Harris criticises ‘over-hyped’ criticism of Varadkar wind farm call

Reaction: Howlin says Varadkar may have been exaggerating his role ‘to have tale to tell’

Taoiseach Leo Varadkar says he contacted Clare County Council when he was minister for tourism over a wind farm Donald Trump was opposed to when he bought Doonbeg golf course. Video: Reuters

 

The reaction to the Taoiseach’s comments about contacting a council over a proposed windfarm near Donald Trump’s Doonbeg golf course has been “completely over-hyped and blown out of all proportion”, according to Minister for Health Simon Harris.

Leo Varadkar’s cabinet colleague said it was “not new news” as the Taoiseach had told the story of Mr Trump’s contact before and mentioned it in an interview with Time magazine last year.

In Washington on Thursday Mr Varadkar said he made a phone call to Clare County Council at the request of US president Donald Trump in 2014 in relation to Mr Trump’s objection to the proposed development of a windfarm near his golf club in Doonbeg in Co Clare

“So I endeavoured to do what I could do about it and I rang the county council and inquired about the planning permission and subsequently the planning permission was declined and the wind farm was never built,” he told guests.

His comments have generated a strong political backlash, not least as there appear to be inconsistencies in the account.

Mr Harris said the issue was being “being completely over-hyped by politicians who seem more concerned here about landing political points, than in actually supporting the Taoiseach in what is a very important trade mission that has gone very well for me,” he said.

Mr Harris said the suggestion that the incident amounted to an “intervention” in the planning process by Mr Varadkar was to misuse the word.

Sought a ‘brief’

He played down the contact made to the council saying that the then tourism minister had sought a “brief” about the planning situation around the wind farm.

“If any politician is being honest, I think that’s something that happens very regularly in terms of people seeking an update on an application, particularly one that could have an impact on something like tourism which was the view at the time,” he said. Clare County Council says it has no record of any communications by Mr Varadkar on the issue.

Labour Party leader Brendan Howlin said the Taoiseach’s admission of making such a call was case of “Leo losing the run of himself” and said the issue jarred at every level.

Referring to contradictory versions of the incident now emerging Mr Howlin said Mr Varadkar may have been exaggerating his own involvement so as “to have a tale to tell” at the White House.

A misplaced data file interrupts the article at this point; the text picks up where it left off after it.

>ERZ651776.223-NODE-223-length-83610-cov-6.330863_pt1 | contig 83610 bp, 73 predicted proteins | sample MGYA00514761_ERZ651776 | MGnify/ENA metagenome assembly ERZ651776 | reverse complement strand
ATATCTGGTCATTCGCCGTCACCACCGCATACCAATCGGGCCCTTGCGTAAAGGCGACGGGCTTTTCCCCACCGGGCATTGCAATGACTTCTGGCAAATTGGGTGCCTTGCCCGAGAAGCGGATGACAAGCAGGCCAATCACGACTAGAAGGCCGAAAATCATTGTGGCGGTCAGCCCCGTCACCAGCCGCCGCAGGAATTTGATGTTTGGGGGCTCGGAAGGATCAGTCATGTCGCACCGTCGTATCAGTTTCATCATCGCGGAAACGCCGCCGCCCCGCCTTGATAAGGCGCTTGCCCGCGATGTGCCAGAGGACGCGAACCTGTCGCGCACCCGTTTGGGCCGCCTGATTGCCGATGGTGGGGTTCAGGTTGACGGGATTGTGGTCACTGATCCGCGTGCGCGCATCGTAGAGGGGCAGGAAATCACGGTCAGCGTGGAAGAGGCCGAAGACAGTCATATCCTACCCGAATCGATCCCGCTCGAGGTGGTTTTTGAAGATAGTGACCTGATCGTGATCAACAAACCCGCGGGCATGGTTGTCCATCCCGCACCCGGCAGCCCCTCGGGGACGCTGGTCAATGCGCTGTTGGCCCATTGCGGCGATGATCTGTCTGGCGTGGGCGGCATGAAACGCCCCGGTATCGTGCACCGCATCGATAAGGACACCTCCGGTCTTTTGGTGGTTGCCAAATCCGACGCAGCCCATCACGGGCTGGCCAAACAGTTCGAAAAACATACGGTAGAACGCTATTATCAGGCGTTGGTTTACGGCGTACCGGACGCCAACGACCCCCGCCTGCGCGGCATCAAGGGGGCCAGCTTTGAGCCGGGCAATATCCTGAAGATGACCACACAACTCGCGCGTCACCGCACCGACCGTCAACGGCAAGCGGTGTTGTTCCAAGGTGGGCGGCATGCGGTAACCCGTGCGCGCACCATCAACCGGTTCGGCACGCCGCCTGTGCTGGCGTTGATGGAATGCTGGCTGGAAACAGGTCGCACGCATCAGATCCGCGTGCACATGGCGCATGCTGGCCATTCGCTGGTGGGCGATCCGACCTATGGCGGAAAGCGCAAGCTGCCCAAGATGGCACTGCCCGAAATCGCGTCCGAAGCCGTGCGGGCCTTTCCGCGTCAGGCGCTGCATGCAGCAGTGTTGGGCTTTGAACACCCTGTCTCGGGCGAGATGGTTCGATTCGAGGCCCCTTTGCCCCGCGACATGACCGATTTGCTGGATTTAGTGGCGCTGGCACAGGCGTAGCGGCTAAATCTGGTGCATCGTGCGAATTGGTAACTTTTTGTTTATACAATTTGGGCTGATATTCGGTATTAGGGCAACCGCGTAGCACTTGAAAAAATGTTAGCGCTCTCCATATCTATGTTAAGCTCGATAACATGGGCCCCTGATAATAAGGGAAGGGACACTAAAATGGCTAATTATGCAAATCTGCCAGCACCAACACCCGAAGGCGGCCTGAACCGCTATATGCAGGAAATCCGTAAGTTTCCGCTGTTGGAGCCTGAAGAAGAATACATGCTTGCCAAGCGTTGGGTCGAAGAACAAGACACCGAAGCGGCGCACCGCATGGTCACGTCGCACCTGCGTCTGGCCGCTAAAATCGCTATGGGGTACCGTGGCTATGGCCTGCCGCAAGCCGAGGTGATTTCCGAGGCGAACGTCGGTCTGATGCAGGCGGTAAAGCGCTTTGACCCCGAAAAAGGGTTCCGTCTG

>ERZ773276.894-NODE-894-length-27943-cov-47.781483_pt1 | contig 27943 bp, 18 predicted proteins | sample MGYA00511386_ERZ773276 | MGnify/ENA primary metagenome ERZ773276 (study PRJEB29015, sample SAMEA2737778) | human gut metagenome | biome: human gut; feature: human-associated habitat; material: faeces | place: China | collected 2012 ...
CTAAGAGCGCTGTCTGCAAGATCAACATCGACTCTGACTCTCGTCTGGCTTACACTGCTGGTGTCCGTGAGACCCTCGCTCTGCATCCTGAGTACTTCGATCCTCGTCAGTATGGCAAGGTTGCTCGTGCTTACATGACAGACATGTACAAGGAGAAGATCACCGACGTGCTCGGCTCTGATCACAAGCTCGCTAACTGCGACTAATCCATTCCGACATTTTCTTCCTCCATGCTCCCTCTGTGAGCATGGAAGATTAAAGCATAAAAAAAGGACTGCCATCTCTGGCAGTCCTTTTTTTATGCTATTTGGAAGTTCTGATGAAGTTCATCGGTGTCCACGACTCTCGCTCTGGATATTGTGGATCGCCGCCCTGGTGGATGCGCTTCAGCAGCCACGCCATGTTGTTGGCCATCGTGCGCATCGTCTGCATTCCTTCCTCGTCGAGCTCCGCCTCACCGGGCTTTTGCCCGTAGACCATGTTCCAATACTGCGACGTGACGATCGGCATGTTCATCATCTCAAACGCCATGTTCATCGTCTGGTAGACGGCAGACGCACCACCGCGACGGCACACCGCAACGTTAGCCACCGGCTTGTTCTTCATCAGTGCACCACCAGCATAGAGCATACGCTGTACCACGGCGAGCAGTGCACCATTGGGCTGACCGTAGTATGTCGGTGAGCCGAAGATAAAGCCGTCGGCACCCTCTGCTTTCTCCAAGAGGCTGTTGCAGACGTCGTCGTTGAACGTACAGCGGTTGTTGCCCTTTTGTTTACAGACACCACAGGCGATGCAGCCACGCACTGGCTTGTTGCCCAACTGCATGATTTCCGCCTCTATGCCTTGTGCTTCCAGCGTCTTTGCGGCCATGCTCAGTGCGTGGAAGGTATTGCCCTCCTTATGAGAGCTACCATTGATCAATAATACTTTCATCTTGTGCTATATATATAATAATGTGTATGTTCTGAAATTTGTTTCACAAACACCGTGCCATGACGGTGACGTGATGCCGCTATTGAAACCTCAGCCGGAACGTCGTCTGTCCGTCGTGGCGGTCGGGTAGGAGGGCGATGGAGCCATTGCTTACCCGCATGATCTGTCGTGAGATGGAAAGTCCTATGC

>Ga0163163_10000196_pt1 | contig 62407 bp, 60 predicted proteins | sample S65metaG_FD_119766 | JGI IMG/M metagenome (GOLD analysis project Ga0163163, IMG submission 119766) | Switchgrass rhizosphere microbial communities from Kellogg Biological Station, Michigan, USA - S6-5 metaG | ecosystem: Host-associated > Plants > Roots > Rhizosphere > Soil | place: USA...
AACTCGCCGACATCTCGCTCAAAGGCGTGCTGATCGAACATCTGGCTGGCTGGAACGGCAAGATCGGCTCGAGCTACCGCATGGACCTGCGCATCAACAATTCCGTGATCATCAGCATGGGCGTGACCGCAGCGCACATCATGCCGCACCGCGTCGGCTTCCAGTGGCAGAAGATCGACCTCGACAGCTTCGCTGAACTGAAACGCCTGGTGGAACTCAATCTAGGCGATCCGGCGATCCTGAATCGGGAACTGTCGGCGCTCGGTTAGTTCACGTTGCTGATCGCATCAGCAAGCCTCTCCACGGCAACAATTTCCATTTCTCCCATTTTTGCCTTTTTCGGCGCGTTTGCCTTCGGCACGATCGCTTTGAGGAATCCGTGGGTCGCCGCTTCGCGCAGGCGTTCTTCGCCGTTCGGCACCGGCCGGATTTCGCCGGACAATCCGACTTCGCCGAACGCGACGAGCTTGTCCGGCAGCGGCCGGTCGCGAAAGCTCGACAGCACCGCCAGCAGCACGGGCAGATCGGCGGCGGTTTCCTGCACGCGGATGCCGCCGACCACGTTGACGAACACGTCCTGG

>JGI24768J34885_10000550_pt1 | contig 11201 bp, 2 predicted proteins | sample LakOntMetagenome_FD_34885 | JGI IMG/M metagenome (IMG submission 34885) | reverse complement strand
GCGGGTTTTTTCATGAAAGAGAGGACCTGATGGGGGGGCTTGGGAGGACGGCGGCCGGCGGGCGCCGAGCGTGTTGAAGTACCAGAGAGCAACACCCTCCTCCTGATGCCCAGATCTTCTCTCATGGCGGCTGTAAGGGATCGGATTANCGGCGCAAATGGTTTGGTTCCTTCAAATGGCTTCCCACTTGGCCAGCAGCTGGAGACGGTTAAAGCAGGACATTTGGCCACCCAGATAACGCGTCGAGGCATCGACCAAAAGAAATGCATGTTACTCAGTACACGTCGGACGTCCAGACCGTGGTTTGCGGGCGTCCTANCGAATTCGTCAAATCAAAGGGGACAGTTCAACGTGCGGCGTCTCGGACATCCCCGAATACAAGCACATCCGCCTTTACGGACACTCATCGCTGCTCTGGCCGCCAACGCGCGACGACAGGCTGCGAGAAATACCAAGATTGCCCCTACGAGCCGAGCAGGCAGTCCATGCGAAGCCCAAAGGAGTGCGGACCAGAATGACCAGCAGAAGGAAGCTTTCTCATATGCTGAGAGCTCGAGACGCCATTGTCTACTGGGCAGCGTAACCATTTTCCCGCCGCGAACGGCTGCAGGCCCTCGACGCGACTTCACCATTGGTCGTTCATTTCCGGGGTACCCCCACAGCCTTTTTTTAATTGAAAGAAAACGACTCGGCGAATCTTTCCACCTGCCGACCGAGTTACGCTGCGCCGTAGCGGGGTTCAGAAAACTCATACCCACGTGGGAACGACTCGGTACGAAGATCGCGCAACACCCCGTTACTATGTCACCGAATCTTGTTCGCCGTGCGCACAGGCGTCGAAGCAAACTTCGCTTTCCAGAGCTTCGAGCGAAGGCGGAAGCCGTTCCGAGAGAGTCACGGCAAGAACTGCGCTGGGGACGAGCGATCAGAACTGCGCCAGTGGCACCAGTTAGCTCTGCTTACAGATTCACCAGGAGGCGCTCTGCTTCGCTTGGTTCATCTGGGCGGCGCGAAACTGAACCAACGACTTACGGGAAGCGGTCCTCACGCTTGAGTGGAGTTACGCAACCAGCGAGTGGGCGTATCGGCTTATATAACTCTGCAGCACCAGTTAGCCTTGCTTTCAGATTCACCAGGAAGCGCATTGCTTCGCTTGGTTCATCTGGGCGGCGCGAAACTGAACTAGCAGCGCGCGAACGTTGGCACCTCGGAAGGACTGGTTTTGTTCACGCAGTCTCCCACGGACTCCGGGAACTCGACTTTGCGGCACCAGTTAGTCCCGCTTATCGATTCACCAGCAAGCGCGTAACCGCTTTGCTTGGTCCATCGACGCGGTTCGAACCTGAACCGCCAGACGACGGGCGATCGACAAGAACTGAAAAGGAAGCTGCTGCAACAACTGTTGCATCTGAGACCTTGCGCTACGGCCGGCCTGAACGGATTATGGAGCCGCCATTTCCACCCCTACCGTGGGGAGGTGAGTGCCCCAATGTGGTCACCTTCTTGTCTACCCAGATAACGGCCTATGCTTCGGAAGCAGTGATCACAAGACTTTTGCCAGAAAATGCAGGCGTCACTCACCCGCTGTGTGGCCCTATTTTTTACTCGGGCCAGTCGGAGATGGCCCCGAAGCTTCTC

“It showed a lack of experience and we have had more than one example of that. Clearly his version of events in his jokey format yesterday does not tally with what his office clarified to be the case last night,” he said.

“His original commentary that he endeavoured to do what he could on foot of the request of a businessman who was investing in Ireland, to involve himself in a process that has rightly been said, planning is a very, very sensitive issue in this country.”

Any politician who wants to have their views taken into account, are required to make a formal submission, which should be on the planning file for everyone to see, he added.

Green Party leader Eamon Ryan said the Government’s attempts to explain Mr Varadkar’s intervention in the planning system “don’t add up.”

‘Who is telling the truth?’

“Who is telling the truth about then-minister Varadkar’s intervention in the planning process on behalf of Donald Trump? Do we take the Taoiseach’s word for it, that he intervened personally?” said Mr Ryan.

“Do we accept the excuse this morning that it was an inquiry by one of Mr Varadkar’s officials? Or Clare County Council, who have no record or knowledge of the intervention taking place?

“The story doesn’t add up.”

The Green leader said the “fact that he could not see the intervention was inappropriate is what he has to defend.” Public confidence had been further undermined by the council’s statement.

“What the Minister did was clearly wrong. If Fine Gael could only hear their own defence of the indefensible, it would make them blush,” he said.

Social Democrats co-leader Catherine Murphy TD said that the Taoiseach had “serious questions to answer” and criticised his official response that the call to the council was “normal politics.”

“Trying to pass this off as ‘normal politics’ sounds like a throw-back to another era. We are supposed to have moved on from the days of political meddling in planning, but Mr Varadkar’s behaviour would call that into question,” she said.

“It would be entirely inappropriate for a Government minister to have involved himself in a planning decision of Clare County Council on behalf of a private individual. The Taoiseach must come before the Dáil to give a full and detailed explanation of his actions.”

Meanwhile, Irish environmental group Friends of the Irish Environment, disclosed that Mr Trump called them after he bought the Doonbeg resort in 2014 offering to support their opposition to the wind farm.

Tony Lowes, the group’s director, said that they considered offer, made on an unexpected call to the group from the New York businessman, but “politely refused” any assistance.

“We operate on a shoe string and welcome support, but we felt in this case our independence precluded any involvement,” he said.